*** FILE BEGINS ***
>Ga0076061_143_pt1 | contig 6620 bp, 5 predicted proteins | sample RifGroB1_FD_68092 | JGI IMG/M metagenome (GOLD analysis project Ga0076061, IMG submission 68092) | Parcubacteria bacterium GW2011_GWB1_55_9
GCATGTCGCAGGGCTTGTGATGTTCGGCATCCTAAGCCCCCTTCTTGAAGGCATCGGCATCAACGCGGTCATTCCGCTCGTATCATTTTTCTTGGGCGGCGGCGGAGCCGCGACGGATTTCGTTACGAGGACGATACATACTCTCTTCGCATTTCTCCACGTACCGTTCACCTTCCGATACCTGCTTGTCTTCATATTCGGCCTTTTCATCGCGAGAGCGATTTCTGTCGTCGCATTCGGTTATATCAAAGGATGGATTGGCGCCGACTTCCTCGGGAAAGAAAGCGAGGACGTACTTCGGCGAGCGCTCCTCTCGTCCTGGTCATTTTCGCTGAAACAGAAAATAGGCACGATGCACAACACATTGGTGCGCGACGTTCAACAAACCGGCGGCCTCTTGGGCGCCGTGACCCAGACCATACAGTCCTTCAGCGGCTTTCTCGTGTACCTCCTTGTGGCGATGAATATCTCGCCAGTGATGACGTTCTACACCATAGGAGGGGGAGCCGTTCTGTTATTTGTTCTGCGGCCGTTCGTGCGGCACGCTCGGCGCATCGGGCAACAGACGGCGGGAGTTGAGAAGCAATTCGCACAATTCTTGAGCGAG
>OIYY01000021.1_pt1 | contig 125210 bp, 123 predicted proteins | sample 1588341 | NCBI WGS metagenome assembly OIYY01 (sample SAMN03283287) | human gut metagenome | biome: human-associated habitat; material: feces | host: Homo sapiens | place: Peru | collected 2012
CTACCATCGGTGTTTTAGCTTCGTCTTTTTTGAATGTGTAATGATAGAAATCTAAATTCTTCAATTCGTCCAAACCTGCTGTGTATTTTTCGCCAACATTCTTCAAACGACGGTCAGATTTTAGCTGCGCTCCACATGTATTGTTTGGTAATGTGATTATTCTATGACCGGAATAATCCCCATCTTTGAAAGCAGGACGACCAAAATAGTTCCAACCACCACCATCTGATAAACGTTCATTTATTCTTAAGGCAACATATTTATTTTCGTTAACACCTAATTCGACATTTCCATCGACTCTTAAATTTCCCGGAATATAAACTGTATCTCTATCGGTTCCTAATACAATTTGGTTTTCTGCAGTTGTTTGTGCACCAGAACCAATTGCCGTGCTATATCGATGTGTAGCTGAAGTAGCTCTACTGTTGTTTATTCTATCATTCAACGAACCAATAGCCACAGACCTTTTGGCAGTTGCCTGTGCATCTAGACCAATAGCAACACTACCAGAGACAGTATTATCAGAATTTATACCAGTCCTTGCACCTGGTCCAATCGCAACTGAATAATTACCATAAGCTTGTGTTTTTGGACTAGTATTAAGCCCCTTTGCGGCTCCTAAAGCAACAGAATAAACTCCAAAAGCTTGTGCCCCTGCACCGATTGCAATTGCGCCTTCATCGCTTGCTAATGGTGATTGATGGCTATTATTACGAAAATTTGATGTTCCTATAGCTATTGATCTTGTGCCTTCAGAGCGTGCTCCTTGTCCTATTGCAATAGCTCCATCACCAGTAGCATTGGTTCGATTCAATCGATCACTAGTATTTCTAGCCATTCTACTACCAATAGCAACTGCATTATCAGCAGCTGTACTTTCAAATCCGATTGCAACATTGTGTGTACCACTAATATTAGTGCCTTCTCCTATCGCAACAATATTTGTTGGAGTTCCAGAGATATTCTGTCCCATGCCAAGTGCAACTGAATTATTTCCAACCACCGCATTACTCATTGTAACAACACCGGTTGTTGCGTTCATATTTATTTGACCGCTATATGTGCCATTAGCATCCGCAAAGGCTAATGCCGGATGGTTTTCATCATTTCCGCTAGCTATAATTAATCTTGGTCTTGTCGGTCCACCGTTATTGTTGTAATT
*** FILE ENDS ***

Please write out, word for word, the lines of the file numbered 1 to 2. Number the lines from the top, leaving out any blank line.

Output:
>Ga0076061_143_pt1 | contig 6620 bp, 5 predicted proteins | sample RifGroB1_FD_68092 | JGI IMG/M metagenome (GOLD analysis project Ga0076061, IMG submission 68092) | Parcubacteria bacterium GW2011_GWB1_55_9
GCATGTCGCAGGGCTTGTGATGTTCGGCATCCTAAGCCCCCTTCTTGAAGGCATCGGCATCAACGCGGTCATTCCGCTCGTATCATTTTTCTTGGGCGGCGGCGGAGCCGCGACGGATTTCGTTACGAGGACGATACATACTCTCTTCGCATTTCTCCACGTACCGTTCACCTTCCGATACCTGCTTGTCTTCATATTCGGCCTTTTCATCGCGAGAGCGATTTCTGTCGTCGCATTCGGTTATATCAAAGGATGGATTGGCGCCGACTTCCTCGGGAAAGAAAGCGAGGACGTACTTCGGCGAGCGCTCCTCTCGTCCTGGTCATTTTCGCTGAAACAGAAAATAGGCACGATGCACAACACATTGGTGCGCGACGTTCAACAAACCGGCGGCCTCTTGGGCGCCGTGACCCAGACCATACAGTCCTTCAGCGGCTTTCTCGTGTACCTCCTTGTGGCGATGAATATCTCGCCAGTGATGACGTTCTACACCATAGGAGGGGGAGCCGTTCTGTTATTTGTTCTGCGGCCGTTCGTGCGGCACGCTCGGCGCATCGGGCAACAGACGGCGGGAGTTGAGAAGCAATTCGCACAATTCTTGAGCGAG